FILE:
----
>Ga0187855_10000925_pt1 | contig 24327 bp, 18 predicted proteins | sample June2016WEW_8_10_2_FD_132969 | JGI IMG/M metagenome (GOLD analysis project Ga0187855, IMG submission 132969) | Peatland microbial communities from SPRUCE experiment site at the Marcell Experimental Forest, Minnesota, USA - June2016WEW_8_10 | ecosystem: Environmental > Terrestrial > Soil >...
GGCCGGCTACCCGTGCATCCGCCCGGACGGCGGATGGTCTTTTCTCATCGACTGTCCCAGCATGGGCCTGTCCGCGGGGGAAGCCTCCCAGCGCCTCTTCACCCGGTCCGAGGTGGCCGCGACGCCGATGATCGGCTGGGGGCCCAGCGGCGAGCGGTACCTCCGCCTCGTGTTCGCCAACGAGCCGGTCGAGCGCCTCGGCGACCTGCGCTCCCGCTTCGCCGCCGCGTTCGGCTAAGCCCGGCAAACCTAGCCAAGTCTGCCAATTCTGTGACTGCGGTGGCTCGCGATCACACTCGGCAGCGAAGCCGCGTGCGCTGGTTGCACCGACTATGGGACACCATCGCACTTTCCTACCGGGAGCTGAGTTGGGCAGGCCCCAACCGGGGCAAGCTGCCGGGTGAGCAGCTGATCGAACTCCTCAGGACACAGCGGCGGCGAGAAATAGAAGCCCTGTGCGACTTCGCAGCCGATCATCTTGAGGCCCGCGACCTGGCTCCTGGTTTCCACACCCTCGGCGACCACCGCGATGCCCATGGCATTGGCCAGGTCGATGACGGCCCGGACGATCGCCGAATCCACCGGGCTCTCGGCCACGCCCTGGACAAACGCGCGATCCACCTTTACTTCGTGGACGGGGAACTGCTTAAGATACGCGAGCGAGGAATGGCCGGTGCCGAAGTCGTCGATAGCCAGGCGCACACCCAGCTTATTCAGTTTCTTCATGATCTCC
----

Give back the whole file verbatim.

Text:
>Ga0187855_10000925_pt1 | contig 24327 bp, 18 predicted proteins | sample June2016WEW_8_10_2_FD_132969 | JGI IMG/M metagenome (GOLD analysis project Ga0187855, IMG submission 132969) | Peatland microbial communities from SPRUCE experiment site at the Marcell Experimental Forest, Minnesota, USA - June2016WEW_8_10 | ecosystem: Environmental > Terrestrial > Soil >...
GGCCGGCTACCCGTGCATCCGCCCGGACGGCGGATGGTCTTTTCTCATCGACTGTCCCAGCATGGGCCTGTCCGCGGGGGAAGCCTCCCAGCGCCTCTTCACCCGGTCCGAGGTGGCCGCGACGCCGATGATCGGCTGGGGGCCCAGCGGCGAGCGGTACCTCCGCCTCGTGTTCGCCAACGAGCCGGTCGAGCGCCTCGGCGACCTGCGCTCCCGCTTCGCCGCCGCGTTCGGCTAAGCCCGGCAAACCTAGCCAAGTCTGCCAATTCTGTGACTGCGGTGGCTCGCGATCACACTCGGCAGCGAAGCCGCGTGCGCTGGTTGCACCGACTATGGGACACCATCGCACTTTCCTACCGGGAGCTGAGTTGGGCAGGCCCCAACCGGGGCAAGCTGCCGGGTGAGCAGCTGATCGAACTCCTCAGGACACAGCGGCGGCGAGAAATAGAAGCCCTGTGCGACTTCGCAGCCGATCATCTTGAGGCCCGCGACCTGGCTCCTGGTTTCCACACCCTCGGCGACCACCGCGATGCCCATGGCATTGGCCAGGTCGATGACGGCCCGGACGATCGCCGAATCCACCGGGCTCTCGGCCACGCCCTGGACAAACGCGCGATCCACCTTTACTTCGTGGACGGGGAACTGCTTAAGATACGCGAGCGAGGAATGGCCGGTGCCGAAGTCGTCGATAGCCAGGCGCACACCCAGCTTATTCAGTTTCTTCATGATCTCC